An Idaho National Laboratory test cyberattack has sparked concern in Congress that the security of the nation's electrical grid is in jeopardy, reports eWeek.com.
According to an October 17 congressional letter to the Federal Energy Regulatory Commission:
In March 2007, the Idaho National Laboratory performed an experiment for the Department of Homeland Security (DHS) in which successfully destroyed a generator while conducting an experimental cyber attack. According to news reports, the attack involved a controlled hack of a replicated control system commonly found throughout the BPS [bulk-power system]. As members of the House Committee on Homeland Security, we are concerned that malicious actors could use the same attack vector against large generators and other critical rotating equipment that could cause widespread and long-term damage to the electric infrastructure of the United States.
The nation's electric infrastructure is dependent on controlled systems, said the letter, computer-based systems that "monitor and control sensitive processes and physical functions," which are increasingly connected to open networks, such as corporate intranets and the Internet, exposing the system to outside interference and subversion.
Also on October 17, a subcommittee of the House Homeland Security Committee looked into the nation's vulnerability to cyberattacks on the nation's electric infrastructure.
According to Representative James R. Langevin (D-RI), chairman of the Emerging Threats, Cybersecurity, and Science and Technology subcommittee and whose signature appears on the letter, the fear is a successful cyberattack against a large generator could have a "devastating impact on the economy, public health, and national security of the U.S."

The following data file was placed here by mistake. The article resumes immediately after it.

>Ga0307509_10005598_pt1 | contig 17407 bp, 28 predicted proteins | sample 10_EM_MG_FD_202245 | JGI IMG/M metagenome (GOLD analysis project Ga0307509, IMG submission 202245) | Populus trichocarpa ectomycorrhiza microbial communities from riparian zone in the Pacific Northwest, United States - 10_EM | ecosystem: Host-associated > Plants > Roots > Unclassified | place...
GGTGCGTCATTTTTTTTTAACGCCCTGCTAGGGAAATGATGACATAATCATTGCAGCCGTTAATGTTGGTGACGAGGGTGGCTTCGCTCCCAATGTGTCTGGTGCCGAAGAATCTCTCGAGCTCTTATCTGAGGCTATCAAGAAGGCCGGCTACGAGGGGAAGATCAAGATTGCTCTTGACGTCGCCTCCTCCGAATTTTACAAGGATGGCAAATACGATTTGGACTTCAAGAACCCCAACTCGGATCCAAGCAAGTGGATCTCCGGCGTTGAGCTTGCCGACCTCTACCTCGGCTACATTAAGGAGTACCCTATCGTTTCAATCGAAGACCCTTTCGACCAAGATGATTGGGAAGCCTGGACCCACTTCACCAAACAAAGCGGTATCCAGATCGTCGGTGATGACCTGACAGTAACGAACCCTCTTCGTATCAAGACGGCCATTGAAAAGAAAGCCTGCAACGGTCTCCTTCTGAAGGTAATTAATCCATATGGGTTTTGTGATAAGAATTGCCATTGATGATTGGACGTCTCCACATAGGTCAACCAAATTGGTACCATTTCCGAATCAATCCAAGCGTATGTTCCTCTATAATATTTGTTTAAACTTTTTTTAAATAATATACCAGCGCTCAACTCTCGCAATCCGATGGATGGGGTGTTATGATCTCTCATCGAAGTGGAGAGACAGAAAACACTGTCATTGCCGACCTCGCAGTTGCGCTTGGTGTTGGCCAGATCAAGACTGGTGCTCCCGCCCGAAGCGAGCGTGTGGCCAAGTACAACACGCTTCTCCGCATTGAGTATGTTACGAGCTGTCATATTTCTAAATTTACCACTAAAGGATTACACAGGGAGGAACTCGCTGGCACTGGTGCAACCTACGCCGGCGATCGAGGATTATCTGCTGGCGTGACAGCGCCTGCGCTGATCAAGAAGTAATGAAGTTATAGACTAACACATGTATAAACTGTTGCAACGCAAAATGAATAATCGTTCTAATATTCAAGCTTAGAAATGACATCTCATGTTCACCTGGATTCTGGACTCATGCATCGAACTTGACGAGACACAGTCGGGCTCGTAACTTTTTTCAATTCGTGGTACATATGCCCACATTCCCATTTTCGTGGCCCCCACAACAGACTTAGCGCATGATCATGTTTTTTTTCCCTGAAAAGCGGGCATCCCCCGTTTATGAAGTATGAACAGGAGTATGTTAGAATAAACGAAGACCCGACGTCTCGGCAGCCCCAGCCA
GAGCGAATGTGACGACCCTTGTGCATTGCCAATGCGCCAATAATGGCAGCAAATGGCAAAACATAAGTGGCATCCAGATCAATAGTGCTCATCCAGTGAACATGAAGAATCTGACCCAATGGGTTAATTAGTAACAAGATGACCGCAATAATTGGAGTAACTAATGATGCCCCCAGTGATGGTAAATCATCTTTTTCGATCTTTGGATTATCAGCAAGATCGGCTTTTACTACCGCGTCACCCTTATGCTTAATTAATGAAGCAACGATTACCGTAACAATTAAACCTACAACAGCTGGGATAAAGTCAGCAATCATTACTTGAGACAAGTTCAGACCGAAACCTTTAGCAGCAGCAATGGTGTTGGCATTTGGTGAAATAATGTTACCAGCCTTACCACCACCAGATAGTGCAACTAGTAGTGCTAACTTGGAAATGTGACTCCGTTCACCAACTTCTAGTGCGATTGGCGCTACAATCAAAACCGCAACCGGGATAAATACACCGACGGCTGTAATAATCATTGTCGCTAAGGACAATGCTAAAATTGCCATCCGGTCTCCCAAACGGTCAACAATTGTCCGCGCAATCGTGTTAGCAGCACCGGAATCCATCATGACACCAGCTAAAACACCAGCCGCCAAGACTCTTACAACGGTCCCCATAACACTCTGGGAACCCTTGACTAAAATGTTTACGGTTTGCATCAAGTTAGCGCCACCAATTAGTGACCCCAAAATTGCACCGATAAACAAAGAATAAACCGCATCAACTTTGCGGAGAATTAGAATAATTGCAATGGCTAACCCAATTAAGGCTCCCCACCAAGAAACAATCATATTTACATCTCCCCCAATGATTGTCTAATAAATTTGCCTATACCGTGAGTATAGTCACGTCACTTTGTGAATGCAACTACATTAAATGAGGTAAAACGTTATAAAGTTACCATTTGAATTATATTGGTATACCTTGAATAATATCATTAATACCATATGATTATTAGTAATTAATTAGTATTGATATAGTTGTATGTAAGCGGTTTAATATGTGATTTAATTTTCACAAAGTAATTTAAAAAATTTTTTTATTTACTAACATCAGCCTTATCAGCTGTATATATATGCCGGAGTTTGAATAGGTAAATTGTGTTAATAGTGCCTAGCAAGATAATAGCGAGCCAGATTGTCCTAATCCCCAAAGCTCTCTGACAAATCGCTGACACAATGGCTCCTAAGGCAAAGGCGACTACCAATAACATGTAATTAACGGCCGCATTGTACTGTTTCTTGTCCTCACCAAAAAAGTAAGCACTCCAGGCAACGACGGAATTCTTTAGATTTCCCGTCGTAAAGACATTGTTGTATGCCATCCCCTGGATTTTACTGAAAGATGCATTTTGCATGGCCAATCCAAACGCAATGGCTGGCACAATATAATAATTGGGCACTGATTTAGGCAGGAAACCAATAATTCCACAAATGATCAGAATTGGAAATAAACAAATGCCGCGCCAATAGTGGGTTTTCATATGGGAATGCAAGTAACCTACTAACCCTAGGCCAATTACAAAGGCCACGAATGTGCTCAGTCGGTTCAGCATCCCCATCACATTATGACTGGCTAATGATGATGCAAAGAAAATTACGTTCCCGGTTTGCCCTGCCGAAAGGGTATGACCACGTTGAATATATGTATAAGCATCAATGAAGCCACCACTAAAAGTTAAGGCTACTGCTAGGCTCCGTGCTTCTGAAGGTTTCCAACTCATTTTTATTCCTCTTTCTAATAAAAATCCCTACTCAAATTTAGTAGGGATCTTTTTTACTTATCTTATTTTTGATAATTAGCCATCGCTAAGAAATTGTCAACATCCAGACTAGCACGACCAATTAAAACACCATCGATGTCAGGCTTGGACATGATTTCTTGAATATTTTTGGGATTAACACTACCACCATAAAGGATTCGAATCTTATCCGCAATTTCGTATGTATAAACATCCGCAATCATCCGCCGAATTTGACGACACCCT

The nation's electric infrastructure is worth $1 trillion in asset value, said Langevin, and includes over 200,000 miles of transmission lines that produce 800,000 megawatts of generating capacity that serves 300 million people, including vital services such as hospitals, water systems, and military installations, among others .
The North American Energy Reliability Corporation, whose mission it is to ensure the BPS is reliable, has responded with a plan to secure the nation's electrical grid, but members of the House Homeland Security Committee, including Langevin, said NERC's plan did not take into account the dire implications a successful cyberattack on the electrical grid could have on homeland security.
Langevin said "The standards won't cover a significant number of assets that are critical in providing power throughout the country." His assessment comes from this National Institute of Standards and Technology (NIST) report, which the Government Accountability Office concurred with.
To read all the prepared testimony from the hearing on October 17, click here.